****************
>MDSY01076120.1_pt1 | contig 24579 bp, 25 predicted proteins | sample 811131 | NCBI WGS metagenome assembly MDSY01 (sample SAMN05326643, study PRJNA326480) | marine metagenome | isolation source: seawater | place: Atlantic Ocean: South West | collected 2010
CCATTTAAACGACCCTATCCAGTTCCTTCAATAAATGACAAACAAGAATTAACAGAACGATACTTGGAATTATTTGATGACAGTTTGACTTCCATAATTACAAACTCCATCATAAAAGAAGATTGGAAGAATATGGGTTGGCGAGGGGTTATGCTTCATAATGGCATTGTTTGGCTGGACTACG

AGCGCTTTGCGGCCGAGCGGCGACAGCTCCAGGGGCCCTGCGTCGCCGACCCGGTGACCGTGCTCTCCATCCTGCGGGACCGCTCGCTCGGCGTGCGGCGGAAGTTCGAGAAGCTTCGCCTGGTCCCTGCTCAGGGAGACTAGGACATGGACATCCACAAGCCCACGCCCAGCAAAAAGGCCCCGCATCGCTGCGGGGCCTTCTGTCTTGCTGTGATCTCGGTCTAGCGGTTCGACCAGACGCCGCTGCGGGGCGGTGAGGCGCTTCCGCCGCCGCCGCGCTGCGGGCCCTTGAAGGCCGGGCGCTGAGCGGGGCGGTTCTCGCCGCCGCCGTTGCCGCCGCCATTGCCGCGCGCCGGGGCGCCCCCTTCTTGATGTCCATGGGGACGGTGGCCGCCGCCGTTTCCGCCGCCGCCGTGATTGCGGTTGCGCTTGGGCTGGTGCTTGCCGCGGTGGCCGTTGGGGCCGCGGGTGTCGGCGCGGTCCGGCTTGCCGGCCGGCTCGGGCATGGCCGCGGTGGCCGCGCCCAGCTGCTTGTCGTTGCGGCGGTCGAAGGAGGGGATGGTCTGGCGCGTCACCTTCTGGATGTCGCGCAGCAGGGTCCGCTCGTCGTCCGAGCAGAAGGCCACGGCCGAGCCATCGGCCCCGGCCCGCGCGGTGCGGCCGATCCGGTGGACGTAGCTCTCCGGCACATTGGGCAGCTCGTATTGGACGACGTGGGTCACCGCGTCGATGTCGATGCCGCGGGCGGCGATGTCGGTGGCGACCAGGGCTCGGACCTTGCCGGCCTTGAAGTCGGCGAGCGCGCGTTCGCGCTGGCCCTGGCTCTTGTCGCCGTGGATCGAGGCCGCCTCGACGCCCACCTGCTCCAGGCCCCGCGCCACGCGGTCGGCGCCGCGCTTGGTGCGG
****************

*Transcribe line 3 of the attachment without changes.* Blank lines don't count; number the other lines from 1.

AGCGCTTTGCGGCCGAGCGGCGACAGCTCCAGGGGCCCTGCGTCGCCGACCCGGTGACCGTGCTCTCCATCCTGCGGGACCGCTCGCTCGGCGTGCGGCGGAAGTTCGAGAAGCTTCGCCTGGTCCCTGCTCAGGGAGACTAGGACATGGACATCCACAAGCCCACGCCCAGCAAAAAGGCCCCGCATCGCTGCGGGGCCTTCTGTCTTGCTGTGATCTCGGTCTAGCGGTTCGACCAGACGCCGCTGCGGGGCGGTGAGGCGCTTCCGCCGCCGCCGCGCTGCGGGCCCTTGAAGGCCGGGCGCTGAGCGGGGCGGTTCTCGCCGCCGCCGTTGCCGCCGCCATTGCCGCGCGCCGGGGCGCCCCCTTCTTGATGTCCATGGGGACGGTGGCCGCCGCCGTTTCCGCCGCCGCCGTGATTGCGGTTGCGCTTGGGCTGGTGCTTGCCGCGGTGGCCGTTGGGGCCGCGGGTGTCGGCGCGGTCCGGCTTGCCGGCCGGCTCGGGCATGGCCGCGGTGGCCGCGCCCAGCTGCTTGTCGTTGCGGCGGTCGAAGGAGGGGATGGTCTGGCGCGTCACCTTCTGGATGTCGCGCAGCAGGGTCCGCTCGTCGTCCGAGCAGAAGGCCACGGCCGAGCCATCGGCCCCGGCCCGCGCGGTGCGGCCGATCCGGTGGACGTAGCTCTCCGGCACATTGGGCAGCTCGTATTGGACGACGTGGGTCACCGCGTCGATGTCGATGCCGCGGGCGGCGATGTCGGTGGCGACCAGGGCTCGGACCTTGCCGGCCTTGAAGTCGGCGAGCGCGCGTTCGCGCTGGCCCTGGCTCTTGTCGCCGTGGATCGAGGCCGCCTCGACGCCCACCTGCTCCAGGCCCCGCGCCACGCGGTCGGCGCCGCGCTTGGTGCGG